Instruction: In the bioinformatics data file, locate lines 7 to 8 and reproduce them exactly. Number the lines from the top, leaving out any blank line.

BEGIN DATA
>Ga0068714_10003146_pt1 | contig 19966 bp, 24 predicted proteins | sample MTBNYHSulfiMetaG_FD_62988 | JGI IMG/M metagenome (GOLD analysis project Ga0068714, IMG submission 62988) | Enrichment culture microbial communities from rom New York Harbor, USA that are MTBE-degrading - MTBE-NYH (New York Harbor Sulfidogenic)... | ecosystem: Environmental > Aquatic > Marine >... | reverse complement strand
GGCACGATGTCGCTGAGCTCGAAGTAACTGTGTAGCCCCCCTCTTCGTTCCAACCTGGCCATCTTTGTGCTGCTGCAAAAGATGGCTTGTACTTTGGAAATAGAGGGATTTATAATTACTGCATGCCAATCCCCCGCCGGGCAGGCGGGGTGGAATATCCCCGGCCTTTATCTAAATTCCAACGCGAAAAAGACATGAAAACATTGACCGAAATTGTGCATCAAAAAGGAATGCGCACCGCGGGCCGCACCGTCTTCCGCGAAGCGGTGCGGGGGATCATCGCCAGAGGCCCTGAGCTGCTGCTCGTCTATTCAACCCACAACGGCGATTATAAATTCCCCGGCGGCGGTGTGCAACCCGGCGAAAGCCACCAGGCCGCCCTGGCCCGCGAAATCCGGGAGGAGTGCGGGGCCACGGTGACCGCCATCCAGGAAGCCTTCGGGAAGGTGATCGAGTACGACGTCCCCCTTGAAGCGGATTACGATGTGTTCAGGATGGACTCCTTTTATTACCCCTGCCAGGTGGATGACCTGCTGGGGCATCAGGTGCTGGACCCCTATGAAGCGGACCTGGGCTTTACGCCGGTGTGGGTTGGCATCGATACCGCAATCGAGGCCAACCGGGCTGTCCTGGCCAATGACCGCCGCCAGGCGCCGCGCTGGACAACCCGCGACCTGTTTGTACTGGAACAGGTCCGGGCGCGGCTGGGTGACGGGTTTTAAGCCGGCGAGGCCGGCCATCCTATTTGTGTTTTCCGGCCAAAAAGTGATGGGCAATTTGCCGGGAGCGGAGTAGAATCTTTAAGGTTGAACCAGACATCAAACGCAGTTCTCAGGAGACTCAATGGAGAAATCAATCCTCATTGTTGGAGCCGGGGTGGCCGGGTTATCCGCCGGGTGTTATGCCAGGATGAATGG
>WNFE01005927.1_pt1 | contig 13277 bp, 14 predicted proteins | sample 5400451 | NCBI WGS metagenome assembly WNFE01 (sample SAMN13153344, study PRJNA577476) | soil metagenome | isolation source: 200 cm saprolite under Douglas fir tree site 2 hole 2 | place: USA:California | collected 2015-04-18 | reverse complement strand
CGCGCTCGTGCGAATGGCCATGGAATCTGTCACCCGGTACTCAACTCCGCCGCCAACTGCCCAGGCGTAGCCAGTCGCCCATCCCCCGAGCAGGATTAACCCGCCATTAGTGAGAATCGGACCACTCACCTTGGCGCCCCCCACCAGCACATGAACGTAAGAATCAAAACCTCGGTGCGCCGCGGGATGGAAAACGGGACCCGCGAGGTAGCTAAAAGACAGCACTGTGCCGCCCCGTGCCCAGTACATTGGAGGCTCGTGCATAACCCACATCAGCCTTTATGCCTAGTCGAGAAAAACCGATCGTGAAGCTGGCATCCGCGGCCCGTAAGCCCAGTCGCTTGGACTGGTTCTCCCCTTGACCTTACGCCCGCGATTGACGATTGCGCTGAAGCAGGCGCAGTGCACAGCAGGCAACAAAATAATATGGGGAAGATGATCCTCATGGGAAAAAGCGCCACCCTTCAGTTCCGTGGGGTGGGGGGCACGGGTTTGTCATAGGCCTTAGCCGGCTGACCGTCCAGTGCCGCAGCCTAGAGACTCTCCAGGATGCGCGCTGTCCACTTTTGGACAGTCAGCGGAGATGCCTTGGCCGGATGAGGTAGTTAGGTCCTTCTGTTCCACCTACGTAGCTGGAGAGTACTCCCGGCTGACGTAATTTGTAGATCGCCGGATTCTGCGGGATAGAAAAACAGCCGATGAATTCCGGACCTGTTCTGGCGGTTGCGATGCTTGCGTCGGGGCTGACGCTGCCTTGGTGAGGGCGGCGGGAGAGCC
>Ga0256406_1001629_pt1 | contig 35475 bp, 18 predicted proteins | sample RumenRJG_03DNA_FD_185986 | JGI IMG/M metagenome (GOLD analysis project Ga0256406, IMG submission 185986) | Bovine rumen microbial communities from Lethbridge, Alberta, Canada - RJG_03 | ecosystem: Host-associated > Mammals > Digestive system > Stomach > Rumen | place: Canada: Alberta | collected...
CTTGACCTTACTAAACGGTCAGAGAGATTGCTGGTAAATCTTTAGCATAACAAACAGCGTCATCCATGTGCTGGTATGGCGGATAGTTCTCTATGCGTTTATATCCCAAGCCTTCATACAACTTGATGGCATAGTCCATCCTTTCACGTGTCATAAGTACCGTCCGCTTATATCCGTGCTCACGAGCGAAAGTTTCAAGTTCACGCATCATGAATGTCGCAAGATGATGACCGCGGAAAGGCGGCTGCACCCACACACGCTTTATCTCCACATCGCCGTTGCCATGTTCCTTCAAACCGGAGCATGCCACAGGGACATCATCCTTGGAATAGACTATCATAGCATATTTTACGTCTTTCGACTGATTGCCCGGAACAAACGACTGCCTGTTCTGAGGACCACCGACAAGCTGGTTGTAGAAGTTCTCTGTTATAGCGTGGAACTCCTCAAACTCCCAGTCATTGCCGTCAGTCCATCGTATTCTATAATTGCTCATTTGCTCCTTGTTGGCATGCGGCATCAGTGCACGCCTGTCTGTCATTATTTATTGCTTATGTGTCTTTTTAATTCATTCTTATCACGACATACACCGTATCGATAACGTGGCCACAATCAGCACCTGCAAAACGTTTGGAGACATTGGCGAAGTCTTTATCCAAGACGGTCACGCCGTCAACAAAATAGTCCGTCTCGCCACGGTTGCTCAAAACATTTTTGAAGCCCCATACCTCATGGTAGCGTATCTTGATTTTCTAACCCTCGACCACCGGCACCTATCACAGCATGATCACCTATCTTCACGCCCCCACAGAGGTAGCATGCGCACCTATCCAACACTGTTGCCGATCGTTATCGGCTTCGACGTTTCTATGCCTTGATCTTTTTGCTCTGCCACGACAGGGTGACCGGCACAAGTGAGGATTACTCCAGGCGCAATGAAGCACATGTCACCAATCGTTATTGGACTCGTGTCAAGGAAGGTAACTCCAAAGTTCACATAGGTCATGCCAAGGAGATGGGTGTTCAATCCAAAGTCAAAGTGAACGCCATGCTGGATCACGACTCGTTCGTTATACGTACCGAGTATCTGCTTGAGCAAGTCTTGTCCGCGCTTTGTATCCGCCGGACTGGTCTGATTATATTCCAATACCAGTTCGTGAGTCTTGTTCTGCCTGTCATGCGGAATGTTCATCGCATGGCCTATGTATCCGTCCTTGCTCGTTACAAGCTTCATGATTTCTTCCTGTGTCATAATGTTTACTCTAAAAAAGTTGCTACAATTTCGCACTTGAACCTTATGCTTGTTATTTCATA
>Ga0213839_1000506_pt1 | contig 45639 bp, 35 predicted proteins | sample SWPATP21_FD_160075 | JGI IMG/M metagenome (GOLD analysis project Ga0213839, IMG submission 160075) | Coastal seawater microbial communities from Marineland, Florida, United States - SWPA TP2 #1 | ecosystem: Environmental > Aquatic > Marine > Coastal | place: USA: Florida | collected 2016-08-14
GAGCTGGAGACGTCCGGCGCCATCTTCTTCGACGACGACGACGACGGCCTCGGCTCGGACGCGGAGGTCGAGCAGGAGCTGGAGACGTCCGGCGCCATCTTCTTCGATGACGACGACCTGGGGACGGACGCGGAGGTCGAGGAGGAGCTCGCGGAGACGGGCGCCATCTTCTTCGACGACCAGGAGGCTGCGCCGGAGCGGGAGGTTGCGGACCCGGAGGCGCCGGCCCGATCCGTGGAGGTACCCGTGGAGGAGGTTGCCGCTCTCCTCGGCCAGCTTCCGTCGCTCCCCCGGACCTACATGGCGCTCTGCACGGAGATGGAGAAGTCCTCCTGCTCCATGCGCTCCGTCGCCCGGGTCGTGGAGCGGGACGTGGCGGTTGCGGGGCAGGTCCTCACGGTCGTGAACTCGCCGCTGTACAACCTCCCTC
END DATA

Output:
>Ga0213839_1000506_pt1 | contig 45639 bp, 35 predicted proteins | sample SWPATP21_FD_160075 | JGI IMG/M metagenome (GOLD analysis project Ga0213839, IMG submission 160075) | Coastal seawater microbial communities from Marineland, Florida, United States - SWPA TP2 #1 | ecosystem: Environmental > Aquatic > Marine > Coastal | place: USA: Florida | collected 2016-08-14
GAGCTGGAGACGTCCGGCGCCATCTTCTTCGACGACGACGACGACGGCCTCGGCTCGGACGCGGAGGTCGAGCAGGAGCTGGAGACGTCCGGCGCCATCTTCTTCGATGACGACGACCTGGGGACGGACGCGGAGGTCGAGGAGGAGCTCGCGGAGACGGGCGCCATCTTCTTCGACGACCAGGAGGCTGCGCCGGAGCGGGAGGTTGCGGACCCGGAGGCGCCGGCCCGATCCGTGGAGGTACCCGTGGAGGAGGTTGCCGCTCTCCTCGGCCAGCTTCCGTCGCTCCCCCGGACCTACATGGCGCTCTGCACGGAGATGGAGAAGTCCTCCTGCTCCATGCGCTCCGTCGCCCGGGTCGTGGAGCGGGACGTGGCGGTTGCGGGGCAGGTCCTCACGGTCGTGAACTCGCCGCTGTACAACCTCCCTC